Nearly a decade earlier, Wayne discovered hot peppers could relieve headaches as a self-defense instructor teaching personal safety workshops. Perry was a regular guest on popular talk shows in the 1990s including Montel Williams, Maury Povich and Oprah Winfrey. After teaching Oprah to use self-defense pepper spray on her show, he was barraged with offers to demonstrate the use of pepper spray across the country. To sell his videos and promote his workshops, Perry performed live pepper spray demonstrations to garner media attention. As a chronic headache sufferer, Wayne never had a headache attack during his performances until 1995, while doing a demonstration for a FOX News affiliate in Albany, New York.

"Only a few minutes before I was suppose to get sprayed with pepper spray, I got the worst cluster headache ever. The show had to go on. So I let the reporter spray me like I had done so many times before. When the spray hit my face, I immediately succumbed to the familiar burning and choking. Then I realized I never felt better in my life. My headache was gone in seconds and that's when I knew I found something big", says Perry.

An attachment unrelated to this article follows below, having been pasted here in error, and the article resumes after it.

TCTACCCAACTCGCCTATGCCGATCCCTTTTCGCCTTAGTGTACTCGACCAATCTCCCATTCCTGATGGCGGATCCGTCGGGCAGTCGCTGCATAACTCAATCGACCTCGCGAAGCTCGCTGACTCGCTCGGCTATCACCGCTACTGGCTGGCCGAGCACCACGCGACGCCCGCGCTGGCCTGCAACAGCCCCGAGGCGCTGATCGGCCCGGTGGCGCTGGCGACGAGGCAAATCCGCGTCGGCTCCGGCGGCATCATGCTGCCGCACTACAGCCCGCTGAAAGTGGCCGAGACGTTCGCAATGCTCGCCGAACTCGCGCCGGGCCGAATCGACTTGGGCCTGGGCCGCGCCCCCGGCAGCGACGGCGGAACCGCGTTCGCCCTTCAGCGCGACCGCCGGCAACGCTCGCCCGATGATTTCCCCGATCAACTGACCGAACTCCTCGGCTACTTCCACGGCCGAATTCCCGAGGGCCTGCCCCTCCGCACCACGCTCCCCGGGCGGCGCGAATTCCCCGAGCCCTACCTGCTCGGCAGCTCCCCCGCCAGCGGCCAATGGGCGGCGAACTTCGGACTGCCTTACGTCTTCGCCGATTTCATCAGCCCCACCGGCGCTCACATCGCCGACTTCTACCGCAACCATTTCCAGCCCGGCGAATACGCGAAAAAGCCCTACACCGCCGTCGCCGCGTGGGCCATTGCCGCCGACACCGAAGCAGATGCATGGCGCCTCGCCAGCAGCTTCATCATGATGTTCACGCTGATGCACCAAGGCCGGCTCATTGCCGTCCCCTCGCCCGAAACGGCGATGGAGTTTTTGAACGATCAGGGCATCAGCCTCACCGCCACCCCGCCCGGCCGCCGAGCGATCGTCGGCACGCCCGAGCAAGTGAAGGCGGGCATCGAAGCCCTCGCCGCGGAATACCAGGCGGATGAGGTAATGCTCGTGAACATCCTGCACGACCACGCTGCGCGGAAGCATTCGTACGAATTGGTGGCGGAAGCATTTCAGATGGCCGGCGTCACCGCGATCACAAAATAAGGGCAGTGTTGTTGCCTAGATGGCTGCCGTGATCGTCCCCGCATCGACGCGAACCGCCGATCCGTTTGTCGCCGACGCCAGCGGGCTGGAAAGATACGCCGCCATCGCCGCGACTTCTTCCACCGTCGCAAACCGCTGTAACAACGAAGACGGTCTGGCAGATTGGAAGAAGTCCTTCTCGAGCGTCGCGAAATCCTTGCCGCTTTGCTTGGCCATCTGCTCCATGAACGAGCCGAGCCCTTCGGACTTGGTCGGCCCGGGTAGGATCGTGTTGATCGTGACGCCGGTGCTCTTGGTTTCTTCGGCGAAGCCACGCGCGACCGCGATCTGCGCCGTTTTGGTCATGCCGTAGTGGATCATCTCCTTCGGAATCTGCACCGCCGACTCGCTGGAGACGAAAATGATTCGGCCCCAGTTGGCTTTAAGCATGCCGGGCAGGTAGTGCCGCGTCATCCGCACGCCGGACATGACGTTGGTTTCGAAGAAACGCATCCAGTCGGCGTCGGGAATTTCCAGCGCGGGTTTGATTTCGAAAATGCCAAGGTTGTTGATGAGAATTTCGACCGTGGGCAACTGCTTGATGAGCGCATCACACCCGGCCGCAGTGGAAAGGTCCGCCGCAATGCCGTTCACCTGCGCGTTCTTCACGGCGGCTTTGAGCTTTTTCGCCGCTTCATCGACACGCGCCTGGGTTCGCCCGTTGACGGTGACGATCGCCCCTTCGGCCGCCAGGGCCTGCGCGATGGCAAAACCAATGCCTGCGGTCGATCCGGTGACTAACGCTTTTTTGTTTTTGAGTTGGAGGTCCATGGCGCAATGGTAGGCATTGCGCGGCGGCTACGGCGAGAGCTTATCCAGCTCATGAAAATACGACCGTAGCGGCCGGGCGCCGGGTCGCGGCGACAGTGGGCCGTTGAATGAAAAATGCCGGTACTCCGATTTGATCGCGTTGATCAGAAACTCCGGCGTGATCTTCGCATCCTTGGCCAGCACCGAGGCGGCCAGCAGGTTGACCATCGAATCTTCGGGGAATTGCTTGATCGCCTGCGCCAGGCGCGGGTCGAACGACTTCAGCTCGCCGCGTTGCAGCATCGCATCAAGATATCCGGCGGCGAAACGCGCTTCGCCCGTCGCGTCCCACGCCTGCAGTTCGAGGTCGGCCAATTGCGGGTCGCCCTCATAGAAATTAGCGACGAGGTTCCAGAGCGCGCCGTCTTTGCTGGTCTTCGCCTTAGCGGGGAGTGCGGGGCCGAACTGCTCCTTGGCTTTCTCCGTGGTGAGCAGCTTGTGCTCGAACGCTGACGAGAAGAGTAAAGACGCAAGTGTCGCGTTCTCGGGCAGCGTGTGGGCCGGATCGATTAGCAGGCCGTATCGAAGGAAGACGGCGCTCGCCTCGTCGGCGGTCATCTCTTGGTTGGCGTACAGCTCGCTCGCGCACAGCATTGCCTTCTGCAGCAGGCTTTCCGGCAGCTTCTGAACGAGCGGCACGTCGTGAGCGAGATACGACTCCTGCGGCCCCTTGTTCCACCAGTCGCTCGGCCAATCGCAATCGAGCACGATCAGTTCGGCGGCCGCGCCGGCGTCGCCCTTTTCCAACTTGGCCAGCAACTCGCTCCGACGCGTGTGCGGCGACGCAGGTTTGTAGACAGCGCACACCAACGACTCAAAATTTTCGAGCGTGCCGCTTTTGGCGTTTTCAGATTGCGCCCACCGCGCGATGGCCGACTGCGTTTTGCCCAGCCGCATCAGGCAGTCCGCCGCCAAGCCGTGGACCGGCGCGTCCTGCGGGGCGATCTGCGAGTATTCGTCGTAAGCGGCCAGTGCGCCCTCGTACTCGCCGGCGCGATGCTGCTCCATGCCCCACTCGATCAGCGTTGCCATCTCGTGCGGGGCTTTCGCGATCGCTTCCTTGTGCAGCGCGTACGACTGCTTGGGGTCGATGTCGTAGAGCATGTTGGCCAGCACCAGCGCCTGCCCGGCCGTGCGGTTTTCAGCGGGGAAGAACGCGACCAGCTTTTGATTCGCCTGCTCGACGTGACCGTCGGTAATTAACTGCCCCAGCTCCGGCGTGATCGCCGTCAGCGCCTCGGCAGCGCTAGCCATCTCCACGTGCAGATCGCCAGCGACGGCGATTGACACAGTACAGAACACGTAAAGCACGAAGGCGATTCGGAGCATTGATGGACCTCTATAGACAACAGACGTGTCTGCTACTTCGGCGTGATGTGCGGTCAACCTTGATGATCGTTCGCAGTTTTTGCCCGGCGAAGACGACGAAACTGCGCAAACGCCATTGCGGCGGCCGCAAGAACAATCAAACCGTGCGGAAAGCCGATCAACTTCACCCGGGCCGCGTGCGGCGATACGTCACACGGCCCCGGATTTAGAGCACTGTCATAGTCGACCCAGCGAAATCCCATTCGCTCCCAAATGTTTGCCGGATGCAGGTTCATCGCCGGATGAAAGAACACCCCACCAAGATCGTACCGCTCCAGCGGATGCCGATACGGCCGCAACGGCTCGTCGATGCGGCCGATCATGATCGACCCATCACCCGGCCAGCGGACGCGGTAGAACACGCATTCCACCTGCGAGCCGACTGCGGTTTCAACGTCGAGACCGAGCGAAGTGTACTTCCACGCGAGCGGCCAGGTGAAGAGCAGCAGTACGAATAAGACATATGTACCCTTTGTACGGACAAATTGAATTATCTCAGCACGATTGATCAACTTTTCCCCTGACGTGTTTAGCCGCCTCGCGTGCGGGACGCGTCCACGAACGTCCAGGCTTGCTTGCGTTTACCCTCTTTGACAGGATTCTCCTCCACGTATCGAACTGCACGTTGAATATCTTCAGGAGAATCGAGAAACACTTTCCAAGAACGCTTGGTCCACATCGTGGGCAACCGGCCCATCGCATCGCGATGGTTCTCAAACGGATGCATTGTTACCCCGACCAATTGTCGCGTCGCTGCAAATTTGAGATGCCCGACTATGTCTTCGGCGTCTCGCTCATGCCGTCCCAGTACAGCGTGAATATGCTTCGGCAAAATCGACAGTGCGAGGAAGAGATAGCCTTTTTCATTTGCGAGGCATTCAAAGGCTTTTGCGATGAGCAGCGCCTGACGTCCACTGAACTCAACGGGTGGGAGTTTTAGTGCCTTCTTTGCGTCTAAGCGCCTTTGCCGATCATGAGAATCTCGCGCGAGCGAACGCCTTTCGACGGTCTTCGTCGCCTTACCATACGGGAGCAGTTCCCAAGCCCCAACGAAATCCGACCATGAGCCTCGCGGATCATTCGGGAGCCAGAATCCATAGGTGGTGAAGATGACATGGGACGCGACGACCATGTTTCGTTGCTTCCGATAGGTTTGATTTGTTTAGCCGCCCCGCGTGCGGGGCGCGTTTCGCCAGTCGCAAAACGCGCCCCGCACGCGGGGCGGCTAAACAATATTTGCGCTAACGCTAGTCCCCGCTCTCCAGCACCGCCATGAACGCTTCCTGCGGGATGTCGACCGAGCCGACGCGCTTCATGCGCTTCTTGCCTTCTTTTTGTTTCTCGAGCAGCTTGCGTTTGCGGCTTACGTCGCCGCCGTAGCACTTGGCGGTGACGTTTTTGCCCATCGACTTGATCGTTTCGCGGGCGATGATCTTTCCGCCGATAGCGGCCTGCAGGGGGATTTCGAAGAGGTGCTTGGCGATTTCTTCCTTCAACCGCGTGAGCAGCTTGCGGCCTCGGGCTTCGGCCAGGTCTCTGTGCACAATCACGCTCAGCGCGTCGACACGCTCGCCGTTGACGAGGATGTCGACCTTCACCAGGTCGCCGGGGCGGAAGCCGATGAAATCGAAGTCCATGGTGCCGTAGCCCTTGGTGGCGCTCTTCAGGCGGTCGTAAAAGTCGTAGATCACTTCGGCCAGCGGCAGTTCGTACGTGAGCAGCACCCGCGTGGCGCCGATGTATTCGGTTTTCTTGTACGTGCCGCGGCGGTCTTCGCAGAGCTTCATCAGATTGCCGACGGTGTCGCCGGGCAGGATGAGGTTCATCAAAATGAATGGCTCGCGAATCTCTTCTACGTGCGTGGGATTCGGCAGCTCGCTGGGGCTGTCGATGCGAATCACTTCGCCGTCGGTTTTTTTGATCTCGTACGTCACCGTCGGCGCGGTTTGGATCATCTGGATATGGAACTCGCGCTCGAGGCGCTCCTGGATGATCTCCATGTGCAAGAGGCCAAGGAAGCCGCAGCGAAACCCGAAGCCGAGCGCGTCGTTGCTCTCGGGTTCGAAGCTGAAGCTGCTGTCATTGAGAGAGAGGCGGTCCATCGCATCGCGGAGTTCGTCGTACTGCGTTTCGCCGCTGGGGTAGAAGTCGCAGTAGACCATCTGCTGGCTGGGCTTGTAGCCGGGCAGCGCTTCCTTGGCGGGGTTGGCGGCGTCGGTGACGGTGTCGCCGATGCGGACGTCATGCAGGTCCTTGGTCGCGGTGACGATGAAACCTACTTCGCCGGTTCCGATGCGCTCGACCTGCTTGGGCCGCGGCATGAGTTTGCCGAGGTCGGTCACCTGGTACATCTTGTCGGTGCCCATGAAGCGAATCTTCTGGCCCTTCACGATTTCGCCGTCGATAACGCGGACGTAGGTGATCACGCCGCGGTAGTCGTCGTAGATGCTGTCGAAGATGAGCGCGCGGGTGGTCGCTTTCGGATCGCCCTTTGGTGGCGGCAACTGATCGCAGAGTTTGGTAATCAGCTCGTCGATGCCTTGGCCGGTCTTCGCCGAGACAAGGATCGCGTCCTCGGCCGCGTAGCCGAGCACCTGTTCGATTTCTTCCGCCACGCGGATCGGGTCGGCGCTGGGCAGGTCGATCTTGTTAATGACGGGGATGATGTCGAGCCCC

Wayne wasn't thinking about selling his new discovery at the time, but he developed a pepper nasal spray that consistently relieved his own headaches and sinus congestion. Once he lost his television gig, Perry worked multiple dead-end jobs to keep his family going until he got the idea to sell his nasal spray. He used the internet to find suppliers for bottles, tops and ingredients. Then he produced the first few batches in his kitchen with only a few hundred dollars. He started selling Sinus Buster on eBay and it became an instant hit with buyers. After plugging his product on the Howard Stern show, Perry's nasal spray quickly turned into a thriving business that went on to be featured in The Wall Street Journal and on The Big Idea.

With his company SiCap Industries, Wayne Perry went on to create numerous popular health products using Capsaicin, the natural extract that makes hot peppers hot. In 2008 he sold his business to Dynova Laboratories, a natural life sciences company with big money and major retail connections. Thanks to Dynova, Perry's capsaicin nasal sprays are now top competitors in the OTC nasal spray category.